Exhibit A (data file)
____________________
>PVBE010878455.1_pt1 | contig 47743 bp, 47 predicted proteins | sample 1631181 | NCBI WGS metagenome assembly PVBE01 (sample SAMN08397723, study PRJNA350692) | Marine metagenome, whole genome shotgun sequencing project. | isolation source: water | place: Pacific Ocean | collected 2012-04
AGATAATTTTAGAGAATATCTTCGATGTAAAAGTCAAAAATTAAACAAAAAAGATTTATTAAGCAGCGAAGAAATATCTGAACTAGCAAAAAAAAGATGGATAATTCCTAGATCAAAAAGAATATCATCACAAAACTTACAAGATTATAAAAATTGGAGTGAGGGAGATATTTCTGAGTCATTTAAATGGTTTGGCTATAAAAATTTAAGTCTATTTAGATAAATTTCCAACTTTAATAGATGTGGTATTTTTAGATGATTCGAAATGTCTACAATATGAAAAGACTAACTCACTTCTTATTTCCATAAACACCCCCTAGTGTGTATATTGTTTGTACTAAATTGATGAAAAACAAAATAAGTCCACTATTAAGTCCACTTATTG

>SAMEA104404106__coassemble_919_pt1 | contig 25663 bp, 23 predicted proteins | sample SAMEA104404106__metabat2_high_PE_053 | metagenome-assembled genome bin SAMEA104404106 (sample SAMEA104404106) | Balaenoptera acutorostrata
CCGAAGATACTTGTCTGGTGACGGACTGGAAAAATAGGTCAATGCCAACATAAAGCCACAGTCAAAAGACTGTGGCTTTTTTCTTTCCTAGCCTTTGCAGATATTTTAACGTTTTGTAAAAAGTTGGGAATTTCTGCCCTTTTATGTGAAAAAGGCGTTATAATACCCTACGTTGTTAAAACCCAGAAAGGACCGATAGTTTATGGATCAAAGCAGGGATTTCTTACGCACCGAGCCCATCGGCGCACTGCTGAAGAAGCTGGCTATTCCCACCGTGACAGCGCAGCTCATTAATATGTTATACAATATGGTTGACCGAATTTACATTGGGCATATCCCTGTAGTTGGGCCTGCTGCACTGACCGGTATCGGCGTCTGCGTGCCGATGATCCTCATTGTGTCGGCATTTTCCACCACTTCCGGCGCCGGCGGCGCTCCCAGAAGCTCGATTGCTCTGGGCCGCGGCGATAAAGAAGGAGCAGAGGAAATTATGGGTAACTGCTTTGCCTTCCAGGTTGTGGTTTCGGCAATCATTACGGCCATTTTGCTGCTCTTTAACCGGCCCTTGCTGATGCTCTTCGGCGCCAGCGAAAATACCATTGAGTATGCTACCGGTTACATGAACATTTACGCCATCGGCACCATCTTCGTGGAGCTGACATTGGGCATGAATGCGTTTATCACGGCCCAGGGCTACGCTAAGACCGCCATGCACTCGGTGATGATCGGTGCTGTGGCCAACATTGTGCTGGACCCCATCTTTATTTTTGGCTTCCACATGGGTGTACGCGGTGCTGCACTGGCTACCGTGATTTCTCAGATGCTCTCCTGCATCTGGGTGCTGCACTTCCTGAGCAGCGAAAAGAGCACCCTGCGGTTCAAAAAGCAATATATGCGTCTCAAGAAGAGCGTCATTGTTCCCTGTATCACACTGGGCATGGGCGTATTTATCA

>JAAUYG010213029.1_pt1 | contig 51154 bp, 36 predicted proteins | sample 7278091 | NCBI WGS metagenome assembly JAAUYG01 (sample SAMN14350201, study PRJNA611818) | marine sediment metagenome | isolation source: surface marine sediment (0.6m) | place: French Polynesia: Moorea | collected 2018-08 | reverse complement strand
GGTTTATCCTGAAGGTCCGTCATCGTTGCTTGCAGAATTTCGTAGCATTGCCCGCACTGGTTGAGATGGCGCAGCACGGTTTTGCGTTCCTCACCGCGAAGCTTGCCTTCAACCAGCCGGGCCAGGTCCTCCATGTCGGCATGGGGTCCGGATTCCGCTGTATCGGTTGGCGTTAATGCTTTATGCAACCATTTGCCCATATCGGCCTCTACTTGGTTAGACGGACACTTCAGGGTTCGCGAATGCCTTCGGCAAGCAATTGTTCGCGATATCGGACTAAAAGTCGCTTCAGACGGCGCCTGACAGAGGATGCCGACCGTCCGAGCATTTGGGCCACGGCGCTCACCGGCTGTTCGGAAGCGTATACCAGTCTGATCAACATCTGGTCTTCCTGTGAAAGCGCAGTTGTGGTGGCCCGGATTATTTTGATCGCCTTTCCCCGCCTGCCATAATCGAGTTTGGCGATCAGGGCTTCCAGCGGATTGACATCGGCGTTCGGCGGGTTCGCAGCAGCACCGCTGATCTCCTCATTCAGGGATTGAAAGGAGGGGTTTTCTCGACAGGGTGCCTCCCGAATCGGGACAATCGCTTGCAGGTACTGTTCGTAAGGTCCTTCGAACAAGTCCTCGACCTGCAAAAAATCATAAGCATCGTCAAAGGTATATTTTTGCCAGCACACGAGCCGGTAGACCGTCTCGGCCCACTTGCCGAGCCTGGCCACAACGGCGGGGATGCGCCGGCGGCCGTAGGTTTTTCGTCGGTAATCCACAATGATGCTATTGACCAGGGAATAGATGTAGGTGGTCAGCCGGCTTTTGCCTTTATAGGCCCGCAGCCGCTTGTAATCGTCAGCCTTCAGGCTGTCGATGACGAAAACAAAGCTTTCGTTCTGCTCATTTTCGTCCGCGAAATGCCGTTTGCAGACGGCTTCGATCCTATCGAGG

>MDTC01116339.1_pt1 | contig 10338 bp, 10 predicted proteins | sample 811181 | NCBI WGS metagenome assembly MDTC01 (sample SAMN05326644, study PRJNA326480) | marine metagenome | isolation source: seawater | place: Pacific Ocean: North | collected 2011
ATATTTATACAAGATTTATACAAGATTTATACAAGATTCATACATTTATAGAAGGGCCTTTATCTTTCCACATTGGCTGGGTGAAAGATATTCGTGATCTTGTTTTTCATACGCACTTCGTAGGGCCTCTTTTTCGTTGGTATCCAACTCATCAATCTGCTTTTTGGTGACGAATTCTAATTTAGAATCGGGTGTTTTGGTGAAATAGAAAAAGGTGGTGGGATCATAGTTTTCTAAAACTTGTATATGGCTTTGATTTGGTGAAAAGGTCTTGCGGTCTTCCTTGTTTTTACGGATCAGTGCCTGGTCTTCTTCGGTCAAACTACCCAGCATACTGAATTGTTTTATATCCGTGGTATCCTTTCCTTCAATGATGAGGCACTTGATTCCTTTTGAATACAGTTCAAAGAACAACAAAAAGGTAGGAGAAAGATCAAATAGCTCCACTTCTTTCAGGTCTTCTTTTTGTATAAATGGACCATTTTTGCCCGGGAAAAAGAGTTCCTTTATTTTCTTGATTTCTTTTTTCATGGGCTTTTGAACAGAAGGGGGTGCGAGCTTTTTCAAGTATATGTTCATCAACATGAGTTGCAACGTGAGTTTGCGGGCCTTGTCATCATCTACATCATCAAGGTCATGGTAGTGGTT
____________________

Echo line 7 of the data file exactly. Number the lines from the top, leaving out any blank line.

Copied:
>MDTC01116339.1_pt1 | contig 10338 bp, 10 predicted proteins | sample 811181 | NCBI WGS metagenome assembly MDTC01 (sample SAMN05326644, study PRJNA326480) | marine metagenome | isolation source: seawater | place: Pacific Ocean: North | collected 2011